The European Union has granted CE mark certification to St. Jude Medical's deep brain stimulation (DBS) systems, designed for the treatment of primary and secondary dystonia, a neurological movement disorder.
The devices, Brio, Libra and LibraXP, are placed using two thin leads with small electrodes that are connected to a power source placed just under the skin near the pectoral muscle in the chest.
The DBS therapy delivers a constant series of painless electrical pulses to the specific target regions including the subthalamic nucleus (STN) or the globus pallidus interna (GPi) of the brain, which are involved with controlling movement.
Brio, which the company claims to be the world's smallest DBS device, has a thin 10mm profile and greater implant depth, making the device suitable for patients with a small body type.
France University Hospital Centre neurology professor Dr Elena Moro said dystonia strikes people of all ages, including children and young adults, often leaving them disabled and sometimes wheelchair-bound.
"For patients who do not respond to medications, deep brain stimulation therapy may alleviate symptoms such as repetitive, twisting movements, allowing them to improve their independence and overall quality of life," Moro said.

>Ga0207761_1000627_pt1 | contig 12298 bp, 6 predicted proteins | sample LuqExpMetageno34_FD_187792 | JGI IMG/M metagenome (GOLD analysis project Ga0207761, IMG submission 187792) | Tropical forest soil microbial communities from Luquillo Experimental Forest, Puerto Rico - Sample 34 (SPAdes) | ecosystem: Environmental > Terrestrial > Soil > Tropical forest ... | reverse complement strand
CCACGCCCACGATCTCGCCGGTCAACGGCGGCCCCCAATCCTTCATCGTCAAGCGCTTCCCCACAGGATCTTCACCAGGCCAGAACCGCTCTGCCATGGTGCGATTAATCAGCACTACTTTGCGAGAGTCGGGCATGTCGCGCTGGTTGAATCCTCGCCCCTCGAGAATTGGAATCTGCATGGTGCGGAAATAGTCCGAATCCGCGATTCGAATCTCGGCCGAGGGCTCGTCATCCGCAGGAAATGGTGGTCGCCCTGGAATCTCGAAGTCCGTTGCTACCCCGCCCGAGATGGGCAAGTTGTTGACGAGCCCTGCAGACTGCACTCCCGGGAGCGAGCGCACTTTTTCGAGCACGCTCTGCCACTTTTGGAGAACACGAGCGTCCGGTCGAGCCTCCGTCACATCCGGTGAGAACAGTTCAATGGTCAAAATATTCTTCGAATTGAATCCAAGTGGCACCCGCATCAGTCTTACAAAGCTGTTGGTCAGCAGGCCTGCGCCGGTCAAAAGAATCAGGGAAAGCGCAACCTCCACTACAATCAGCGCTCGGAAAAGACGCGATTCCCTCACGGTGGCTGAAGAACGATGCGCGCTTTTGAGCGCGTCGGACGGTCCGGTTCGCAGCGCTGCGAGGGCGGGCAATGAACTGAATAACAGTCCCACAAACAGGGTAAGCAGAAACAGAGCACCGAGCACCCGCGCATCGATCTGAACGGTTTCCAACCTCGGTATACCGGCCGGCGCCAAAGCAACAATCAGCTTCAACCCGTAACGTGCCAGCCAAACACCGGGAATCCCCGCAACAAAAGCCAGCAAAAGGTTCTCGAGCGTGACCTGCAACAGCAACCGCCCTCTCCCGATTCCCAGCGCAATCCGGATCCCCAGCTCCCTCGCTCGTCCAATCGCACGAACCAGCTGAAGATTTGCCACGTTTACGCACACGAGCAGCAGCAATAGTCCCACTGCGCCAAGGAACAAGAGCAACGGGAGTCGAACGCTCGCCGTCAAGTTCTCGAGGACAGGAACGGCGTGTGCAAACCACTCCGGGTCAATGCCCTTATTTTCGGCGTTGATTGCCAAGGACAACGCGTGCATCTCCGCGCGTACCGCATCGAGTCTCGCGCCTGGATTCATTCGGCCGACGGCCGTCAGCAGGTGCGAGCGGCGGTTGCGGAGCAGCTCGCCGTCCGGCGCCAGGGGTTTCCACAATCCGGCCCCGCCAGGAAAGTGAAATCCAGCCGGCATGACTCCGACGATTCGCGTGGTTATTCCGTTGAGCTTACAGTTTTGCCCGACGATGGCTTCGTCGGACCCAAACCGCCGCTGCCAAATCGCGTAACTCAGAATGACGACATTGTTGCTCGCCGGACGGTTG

St. Jude Medical implantable electronic systems division president Dr Eric Fain said; "This CE Mark is the first approval by a regulatory agency for the use of deep brain stimulation therapy to manage the symptoms of both primary and secondary dystonia, broadening the treatment options for patients in Europe whose lives are impacted by this disabling disease."
The DBS therapy, which is available in Europe and Australia for the treatment of Parkinson's disease, is being clinically evaluated for use in depression and essential tremor.
St. Jude said the DBS systems are not approved for use in the US.
Image: St. Jude's deep brain stimulation systems treats both primary and secondary dystonia. Photo: Courtesy of St. Jude Medical.